New Emergency System Helps Heart Attack Victims

Vancouver, June 19, 2008 — Patients who are suffering from the severest form of acute heart attacks are now receiving more timely care, straight out of the ambulance.
Vancouver Coastal Health (VCH) and Providence Health Care together with BC Ambulance Service (BCAS) are the first in the province to use new technology for transmitting electrocardiograms (ECGs) directly to an emergency department from specially equipped ambulances.

”Advances in medical technology are helping improve the care of patients and this is a great example as the new emergency system has the potential to help ensure a patient receives the appropriate level of care for a serious and potentially fatal condition,” said Health Minister George Abbott. “The most severe form of heart attack has a distinct pattern on an ECG and is easily recognizable to a trained health professional.”
Research shows that patients who have complete blockage of blood to their heart muscles and need an emergency angioplasty should have the procedure within 90 minutes. The most severe form of heart attack – one with a complete blockage of a coronary artery — is called a STEMI (ST Elevation Myocardial Infarction).
Since mid-May, eight ambulances have been outfitted with modems to transmit ECGs directly to the emergency departments of Vancouver General or St. Paul’s hospitals. By having this information earlier, specialised treating teams can be mobilized to perform angioplasty sooner.
“Angioplasty is a safe and efficient way to restore normal blood flow in a coronary artery that was blocked and causing a heart attack, but it needs to be performed quickly in order to be effective. This program helps us to achieve this goal,” said Dr. Graham Wong, cardiologist and director of the Cardiac Care Unit at Vancouver General Hospital.
“Moreover, implementation of this program is an excellent example of how health-care professionals from Vancouver Coastal Health, Providence Health Care and BC Ambulance Service are working together to improve patient outcomes.” Previously, BCAS paramedics took patients suffering heart attacks to the closest emergency department. In many cases this is an appropriate response, but now an emergency department physician will be able to tell whether an incoming patient is suffering a STEMI.
“Time is heart muscle,” said Dr. Krish Ramanathan, cardiologist and director of the Cardiac Care Unit at St. Paul’s Hospital. “The early knowledge of the diagnosis of an incoming patient will allow treatment teams to be better prepared and mobilised. Treating patients early will lessen the pain, suffering and heart-muscle damage from heart attacks.”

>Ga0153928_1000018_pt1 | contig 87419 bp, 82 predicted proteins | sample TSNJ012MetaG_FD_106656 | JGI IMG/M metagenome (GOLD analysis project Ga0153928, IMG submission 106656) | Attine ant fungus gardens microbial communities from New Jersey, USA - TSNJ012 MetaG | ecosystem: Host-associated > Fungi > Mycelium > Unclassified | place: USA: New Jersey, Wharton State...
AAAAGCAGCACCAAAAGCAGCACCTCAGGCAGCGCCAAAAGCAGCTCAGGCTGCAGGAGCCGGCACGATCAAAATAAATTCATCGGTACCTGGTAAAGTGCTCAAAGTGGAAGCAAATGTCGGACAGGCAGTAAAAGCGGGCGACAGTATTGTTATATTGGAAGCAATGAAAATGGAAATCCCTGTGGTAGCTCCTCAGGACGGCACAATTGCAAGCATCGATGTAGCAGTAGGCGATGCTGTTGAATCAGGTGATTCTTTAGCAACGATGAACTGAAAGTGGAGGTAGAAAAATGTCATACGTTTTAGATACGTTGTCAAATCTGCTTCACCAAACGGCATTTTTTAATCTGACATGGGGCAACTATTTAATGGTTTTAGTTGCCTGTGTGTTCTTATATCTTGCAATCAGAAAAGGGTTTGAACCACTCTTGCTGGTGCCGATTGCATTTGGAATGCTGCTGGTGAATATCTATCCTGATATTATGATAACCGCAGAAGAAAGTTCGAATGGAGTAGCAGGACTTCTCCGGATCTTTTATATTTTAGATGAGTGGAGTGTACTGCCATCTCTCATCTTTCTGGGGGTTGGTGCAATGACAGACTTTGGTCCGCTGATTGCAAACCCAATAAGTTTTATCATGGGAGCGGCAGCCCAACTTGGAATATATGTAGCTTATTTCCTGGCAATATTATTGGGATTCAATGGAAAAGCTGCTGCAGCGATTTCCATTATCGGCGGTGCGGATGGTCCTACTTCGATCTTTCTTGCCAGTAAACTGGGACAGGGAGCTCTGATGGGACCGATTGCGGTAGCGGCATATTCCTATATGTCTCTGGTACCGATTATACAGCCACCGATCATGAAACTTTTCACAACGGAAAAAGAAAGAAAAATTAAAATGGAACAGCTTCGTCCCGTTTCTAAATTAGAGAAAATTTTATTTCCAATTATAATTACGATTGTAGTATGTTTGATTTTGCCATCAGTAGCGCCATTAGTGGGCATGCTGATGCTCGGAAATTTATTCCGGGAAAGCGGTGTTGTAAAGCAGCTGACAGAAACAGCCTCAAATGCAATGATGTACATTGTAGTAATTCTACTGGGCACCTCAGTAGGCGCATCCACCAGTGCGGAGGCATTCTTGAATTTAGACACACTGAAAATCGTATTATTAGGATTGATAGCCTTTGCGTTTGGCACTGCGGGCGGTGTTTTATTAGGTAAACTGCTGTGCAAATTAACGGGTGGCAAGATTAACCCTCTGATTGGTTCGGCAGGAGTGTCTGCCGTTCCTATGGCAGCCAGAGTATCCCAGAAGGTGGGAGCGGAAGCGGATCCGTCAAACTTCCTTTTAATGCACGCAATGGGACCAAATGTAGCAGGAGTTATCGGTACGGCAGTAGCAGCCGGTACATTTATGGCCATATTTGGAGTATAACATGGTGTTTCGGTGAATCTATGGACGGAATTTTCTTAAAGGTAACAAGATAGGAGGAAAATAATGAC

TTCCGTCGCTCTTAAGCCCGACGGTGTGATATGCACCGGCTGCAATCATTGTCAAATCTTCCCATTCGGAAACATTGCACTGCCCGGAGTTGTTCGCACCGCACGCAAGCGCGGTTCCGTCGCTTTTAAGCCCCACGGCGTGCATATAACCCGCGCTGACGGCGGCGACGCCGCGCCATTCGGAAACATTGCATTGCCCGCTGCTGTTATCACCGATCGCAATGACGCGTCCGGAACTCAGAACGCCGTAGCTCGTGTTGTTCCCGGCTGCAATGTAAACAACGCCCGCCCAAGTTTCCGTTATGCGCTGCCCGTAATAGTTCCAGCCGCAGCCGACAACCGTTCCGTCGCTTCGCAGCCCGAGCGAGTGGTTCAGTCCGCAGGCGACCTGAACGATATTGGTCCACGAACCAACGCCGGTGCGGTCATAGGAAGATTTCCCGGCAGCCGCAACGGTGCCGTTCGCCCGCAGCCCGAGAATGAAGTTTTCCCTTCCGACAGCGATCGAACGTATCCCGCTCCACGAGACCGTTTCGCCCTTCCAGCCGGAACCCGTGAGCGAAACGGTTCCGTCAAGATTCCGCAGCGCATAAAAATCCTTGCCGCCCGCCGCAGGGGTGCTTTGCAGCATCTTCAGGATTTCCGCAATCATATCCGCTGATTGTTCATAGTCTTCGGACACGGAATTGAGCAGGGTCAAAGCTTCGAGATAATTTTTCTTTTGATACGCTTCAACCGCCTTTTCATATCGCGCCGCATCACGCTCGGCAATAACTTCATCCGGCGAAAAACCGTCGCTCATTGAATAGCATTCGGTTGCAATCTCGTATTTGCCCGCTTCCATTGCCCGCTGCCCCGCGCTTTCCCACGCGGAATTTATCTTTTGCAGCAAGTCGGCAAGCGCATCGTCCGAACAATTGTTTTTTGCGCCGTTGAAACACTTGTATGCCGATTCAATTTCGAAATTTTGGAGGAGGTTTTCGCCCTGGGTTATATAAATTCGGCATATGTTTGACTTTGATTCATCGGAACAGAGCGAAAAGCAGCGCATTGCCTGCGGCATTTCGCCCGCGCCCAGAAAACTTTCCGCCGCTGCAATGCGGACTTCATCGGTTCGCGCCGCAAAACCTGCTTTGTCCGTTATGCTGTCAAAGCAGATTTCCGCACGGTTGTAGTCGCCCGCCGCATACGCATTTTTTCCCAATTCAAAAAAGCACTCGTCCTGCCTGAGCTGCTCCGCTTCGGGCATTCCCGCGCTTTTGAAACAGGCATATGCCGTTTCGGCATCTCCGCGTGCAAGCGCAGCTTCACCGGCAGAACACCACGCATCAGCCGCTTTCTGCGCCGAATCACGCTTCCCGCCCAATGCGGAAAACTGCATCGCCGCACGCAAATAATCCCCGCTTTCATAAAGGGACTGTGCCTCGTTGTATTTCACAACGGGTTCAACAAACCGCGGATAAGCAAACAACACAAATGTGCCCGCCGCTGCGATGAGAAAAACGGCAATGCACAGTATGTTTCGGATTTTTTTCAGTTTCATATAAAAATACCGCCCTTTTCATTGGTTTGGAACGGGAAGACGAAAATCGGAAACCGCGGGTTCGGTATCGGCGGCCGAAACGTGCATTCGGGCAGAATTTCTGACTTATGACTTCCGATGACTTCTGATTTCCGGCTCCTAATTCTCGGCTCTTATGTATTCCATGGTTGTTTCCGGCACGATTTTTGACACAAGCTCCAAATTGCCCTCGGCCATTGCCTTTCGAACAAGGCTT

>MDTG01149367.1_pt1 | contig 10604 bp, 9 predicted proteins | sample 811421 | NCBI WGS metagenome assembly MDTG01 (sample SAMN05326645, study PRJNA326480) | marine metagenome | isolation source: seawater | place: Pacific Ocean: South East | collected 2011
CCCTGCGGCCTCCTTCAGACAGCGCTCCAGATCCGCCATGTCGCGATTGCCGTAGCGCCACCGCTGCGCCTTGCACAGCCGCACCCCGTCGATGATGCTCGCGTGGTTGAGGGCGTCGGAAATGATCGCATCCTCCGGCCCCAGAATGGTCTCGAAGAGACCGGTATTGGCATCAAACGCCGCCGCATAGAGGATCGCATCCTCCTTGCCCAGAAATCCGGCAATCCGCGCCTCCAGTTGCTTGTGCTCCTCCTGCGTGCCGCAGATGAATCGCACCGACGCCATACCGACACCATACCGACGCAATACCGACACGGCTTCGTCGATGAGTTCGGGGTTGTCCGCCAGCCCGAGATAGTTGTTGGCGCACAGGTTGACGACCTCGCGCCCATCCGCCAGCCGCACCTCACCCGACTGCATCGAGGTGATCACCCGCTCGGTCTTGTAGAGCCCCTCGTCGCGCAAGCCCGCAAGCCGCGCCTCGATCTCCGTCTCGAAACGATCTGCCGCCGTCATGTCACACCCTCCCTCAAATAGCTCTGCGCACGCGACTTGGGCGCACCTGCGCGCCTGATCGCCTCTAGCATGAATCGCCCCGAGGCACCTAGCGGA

About 100 patients a year are expected to benefit from the immediate angioplasty as a result of an ECG transmission from an ambulance in Vancouver, Richmond and the North Shore.
“The BC Ambulance Service is committed to improving the outcome of our patients,” said Dr. Karen Wanger, the BC Ambulance Service Regional Medical Director. “The STEMI program capitalizes on the skills and abilities of BC paramedics to recognize STEMI patients and direct them to the right care in the right time.”
The total cost of the project is $250,000, which included purchasing of the modems, hardware and software, plus training Advanced Life Support paramedics to recognize STEMI on the ECG and use the equipment. Catheterization lab staff will be on-call for after-hours need for angioplasties. After the procedure, which involves a balloon inserted into a blood vessel to clear the blockage, patients are returned to their community hospitals for further treatment. The usual hospital stay is two to three days in total.
Patients who walk into hospitals suffering STEMIs will be immediately treated with “clot busting drugs” or angioplasty in keeping with best medical practices.
Similar systems of prehospital notification of STEMI patients using ECG wireless transmissions are in use in only three other places in Canada: Ottawa, Edmonton and Halifax. Vancouver’s system uses the most advanced technology to date. Vancouver Coastal Health is responsible for the delivery of $2.8 billion in community, hospital and residential care services to over one million people in communities from Richmond through Vancouver, the North Shore, Sunshine Coast, Sea to Sky corridor, Powell River, Bella Bella and Bella Coola.
Providence Health Care is Canada's largest faith-based health care organization, operating 14 health care facilities in Greater Vancouver that provide acute, residential, rehabilitation and community kidney dialysis services to more than 450,000 patients and residents each year.
The BC Ambulance Service is the largest provider of emergency medical services care in Canada and one of the largest in North America. Last year the BC Ambulance Service provided care, treatment and transport to over 566,000 patients across the province.

For media inquiries, please contact:

Anna Marie D’Angelo
Public Affairs Officer
Vancouver Coastal Health
604-708-5340

Shaf Hussain
Chief Communications Officer
Providence Health Care
604-806-8566, local 68566

Kristy Hillen
Communications Specialist
BC Ambulance Service
250-953-3651